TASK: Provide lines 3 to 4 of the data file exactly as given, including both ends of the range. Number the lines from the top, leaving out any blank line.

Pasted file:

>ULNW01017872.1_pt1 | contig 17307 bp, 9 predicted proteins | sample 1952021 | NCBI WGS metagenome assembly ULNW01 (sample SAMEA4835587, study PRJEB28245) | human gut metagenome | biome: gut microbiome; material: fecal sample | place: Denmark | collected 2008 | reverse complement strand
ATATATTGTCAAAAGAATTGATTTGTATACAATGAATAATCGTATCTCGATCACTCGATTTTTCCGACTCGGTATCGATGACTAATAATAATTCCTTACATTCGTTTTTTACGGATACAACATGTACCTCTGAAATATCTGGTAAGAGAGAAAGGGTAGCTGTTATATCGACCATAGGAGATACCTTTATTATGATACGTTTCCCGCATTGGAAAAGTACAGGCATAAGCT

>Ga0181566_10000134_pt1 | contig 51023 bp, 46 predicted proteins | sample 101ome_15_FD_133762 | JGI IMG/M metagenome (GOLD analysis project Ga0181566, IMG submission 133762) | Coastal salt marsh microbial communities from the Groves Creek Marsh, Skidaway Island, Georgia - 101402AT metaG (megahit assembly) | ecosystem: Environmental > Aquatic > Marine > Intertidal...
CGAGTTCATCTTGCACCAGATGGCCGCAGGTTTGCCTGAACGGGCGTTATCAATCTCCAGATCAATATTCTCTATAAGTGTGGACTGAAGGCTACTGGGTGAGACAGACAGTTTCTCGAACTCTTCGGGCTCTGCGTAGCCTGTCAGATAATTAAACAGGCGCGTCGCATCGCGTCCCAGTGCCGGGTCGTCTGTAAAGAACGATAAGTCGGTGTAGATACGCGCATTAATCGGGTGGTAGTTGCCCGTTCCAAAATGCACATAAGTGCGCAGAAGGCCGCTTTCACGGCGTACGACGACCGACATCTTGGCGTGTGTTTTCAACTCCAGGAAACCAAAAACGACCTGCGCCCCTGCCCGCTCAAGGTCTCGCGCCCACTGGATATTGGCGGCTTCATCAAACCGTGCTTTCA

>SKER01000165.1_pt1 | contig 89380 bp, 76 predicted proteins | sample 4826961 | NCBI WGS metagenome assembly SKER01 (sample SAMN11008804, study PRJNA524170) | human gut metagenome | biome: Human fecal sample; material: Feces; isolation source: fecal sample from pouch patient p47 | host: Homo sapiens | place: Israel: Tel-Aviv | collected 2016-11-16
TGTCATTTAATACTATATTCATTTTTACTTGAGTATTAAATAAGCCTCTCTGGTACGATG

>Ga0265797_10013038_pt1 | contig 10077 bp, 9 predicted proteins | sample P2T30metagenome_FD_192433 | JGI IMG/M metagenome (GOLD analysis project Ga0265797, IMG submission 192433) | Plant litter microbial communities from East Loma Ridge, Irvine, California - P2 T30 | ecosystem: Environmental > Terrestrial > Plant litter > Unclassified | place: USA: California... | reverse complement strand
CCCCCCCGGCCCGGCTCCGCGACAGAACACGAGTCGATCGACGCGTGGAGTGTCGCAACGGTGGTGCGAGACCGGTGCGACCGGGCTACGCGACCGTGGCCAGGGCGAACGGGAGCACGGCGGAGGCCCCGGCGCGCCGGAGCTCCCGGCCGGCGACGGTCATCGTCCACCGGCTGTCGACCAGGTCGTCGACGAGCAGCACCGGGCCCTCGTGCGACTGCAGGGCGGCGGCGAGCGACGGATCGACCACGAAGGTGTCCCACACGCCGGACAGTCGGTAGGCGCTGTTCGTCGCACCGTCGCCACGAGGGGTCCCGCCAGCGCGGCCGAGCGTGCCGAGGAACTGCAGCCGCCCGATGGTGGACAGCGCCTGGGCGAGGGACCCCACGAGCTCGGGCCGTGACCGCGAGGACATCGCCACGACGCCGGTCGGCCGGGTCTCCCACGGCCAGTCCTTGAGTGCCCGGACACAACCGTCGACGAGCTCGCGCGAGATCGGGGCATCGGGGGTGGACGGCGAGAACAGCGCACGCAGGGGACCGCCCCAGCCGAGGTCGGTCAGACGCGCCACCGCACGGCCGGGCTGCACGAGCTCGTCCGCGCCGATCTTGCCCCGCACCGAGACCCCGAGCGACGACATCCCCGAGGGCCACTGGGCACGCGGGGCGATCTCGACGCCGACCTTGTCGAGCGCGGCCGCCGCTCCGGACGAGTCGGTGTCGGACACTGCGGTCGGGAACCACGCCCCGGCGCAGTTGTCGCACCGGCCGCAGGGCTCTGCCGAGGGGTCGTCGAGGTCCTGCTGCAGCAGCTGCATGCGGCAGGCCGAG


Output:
>Ga0181566_10000134_pt1 | contig 51023 bp, 46 predicted proteins | sample 101ome_15_FD_133762 | JGI IMG/M metagenome (GOLD analysis project Ga0181566, IMG submission 133762) | Coastal salt marsh microbial communities from the Groves Creek Marsh, Skidaway Island, Georgia - 101402AT metaG (megahit assembly) | ecosystem: Environmental > Aquatic > Marine > Intertidal...
CGAGTTCATCTTGCACCAGATGGCCGCAGGTTTGCCTGAACGGGCGTTATCAATCTCCAGATCAATATTCTCTATAAGTGTGGACTGAAGGCTACTGGGTGAGACAGACAGTTTCTCGAACTCTTCGGGCTCTGCGTAGCCTGTCAGATAATTAAACAGGCGCGTCGCATCGCGTCCCAGTGCCGGGTCGTCTGTAAAGAACGATAAGTCGGTGTAGATACGCGCATTAATCGGGTGGTAGTTGCCCGTTCCAAAATGCACATAAGTGCGCAGAAGGCCGCTTTCACGGCGTACGACGACCGACATCTTGGCGTGTGTTTTCAACTCCAGGAAACCAAAAACGACCTGCGCCCCTGCCCGCTCAAGGTCTCGCGCCCACTGGATATTGGCGGCTTCATCAAACCGTGCTTTCA